Chancellor Philip Hammond has called for views on how taxes on some plastics could benefit the environment.
Takeaway boxes, disposable cups, plastic wrap and cigarette filters are some of the plastics that the government is consulting on.
"Single-use plastics that have been used for only a few seconds can last centuries in the natural environment," Chancellor Philip Hammond said.
Taxes would be "a way of changing behaviour", the chancellor said.
How could a plastics tax work?
Analysis: Roger Harrabin, BBC environment analyst
Plastic is made from oil and gas, which are cheap at the moment. That removes the incentive for firms to recycle plastics because it's cheaper to make new plastic with raw material.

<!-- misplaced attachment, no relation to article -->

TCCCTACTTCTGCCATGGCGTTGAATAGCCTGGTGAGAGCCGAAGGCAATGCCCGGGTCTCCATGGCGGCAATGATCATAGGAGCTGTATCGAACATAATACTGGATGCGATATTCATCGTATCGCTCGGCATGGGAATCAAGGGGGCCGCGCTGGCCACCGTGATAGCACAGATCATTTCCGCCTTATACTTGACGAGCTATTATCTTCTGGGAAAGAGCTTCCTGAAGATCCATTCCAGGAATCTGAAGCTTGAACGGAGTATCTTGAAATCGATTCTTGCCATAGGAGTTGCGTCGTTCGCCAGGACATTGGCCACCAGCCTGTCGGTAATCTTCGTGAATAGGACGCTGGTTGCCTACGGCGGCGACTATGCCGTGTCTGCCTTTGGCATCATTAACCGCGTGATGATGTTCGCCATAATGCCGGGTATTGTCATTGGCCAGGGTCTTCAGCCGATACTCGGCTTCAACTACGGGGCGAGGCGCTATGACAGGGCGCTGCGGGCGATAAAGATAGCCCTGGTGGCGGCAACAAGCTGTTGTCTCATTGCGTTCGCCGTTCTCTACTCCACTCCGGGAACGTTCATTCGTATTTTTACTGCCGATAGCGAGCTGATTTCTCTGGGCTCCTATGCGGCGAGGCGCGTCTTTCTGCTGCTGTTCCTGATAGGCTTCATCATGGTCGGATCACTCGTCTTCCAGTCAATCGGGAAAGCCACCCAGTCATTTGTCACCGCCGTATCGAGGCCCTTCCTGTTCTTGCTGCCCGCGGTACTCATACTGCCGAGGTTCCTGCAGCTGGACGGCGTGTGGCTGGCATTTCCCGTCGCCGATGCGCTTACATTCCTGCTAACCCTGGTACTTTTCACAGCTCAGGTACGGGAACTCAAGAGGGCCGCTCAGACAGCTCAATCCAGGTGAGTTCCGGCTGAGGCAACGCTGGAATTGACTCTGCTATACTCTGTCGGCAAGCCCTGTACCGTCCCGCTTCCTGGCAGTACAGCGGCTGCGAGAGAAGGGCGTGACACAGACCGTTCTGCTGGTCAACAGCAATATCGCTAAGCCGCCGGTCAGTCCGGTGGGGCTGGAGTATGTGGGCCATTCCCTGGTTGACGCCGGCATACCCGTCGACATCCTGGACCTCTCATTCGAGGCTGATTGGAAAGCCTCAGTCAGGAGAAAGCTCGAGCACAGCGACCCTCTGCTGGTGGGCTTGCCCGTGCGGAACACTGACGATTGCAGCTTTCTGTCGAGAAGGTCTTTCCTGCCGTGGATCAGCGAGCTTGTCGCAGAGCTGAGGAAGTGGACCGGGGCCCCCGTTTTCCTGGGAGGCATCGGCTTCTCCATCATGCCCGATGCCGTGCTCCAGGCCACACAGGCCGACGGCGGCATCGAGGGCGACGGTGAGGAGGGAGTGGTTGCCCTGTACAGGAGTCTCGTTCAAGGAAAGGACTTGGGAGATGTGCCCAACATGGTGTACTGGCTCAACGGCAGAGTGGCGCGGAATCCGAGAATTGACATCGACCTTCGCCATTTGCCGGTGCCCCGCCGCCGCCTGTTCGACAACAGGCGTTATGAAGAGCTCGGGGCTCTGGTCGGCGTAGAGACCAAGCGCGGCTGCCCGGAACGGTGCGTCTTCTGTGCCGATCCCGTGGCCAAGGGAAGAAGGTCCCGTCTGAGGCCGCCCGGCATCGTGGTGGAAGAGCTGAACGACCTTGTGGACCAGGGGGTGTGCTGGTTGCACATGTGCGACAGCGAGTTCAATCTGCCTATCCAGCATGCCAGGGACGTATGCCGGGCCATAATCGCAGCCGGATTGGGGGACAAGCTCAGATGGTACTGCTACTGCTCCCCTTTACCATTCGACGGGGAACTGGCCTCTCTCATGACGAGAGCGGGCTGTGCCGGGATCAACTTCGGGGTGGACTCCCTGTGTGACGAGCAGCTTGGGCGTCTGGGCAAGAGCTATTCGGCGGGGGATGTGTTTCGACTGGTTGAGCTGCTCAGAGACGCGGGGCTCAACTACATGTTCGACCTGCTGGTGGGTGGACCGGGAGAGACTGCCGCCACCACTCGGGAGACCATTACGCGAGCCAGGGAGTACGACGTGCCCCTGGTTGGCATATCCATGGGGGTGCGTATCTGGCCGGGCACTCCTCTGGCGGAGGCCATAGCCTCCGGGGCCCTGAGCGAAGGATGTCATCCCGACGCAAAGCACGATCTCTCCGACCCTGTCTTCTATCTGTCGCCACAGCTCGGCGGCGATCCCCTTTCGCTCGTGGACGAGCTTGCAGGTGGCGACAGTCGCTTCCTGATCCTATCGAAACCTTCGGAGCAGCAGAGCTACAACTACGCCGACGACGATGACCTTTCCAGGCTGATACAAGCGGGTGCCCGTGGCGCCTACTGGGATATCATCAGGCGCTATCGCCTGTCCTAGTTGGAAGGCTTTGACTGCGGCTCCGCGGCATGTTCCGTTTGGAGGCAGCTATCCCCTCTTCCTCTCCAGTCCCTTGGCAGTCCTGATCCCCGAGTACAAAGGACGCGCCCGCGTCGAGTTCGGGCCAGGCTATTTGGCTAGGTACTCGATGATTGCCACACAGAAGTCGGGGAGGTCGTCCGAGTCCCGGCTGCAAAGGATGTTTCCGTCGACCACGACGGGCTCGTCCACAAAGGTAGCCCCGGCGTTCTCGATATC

Putting charges on single-use plastics that pollute the oceans could change that equation. The charges could come in three forms:
- Taxes could be imposed on all single-use plastics. That's what the EU is considering. That would put up the cost of new plastic, and make it attractive either to recycle used items or switch to alternatives products like wood or bamboo. The money could go to the government – just like taxes on cigarettes or petrol.
- Second, the government could mandate a charge on single use plastics, like the 5p plastic bag charge. Money from this doesn't go to the Treasury – it's used by retailers for good causes.
- The Chancellor could mandate a deposit/return system in which you pay a deposit on a plastic bottle, then get the money back. This results in a very high recycling rate.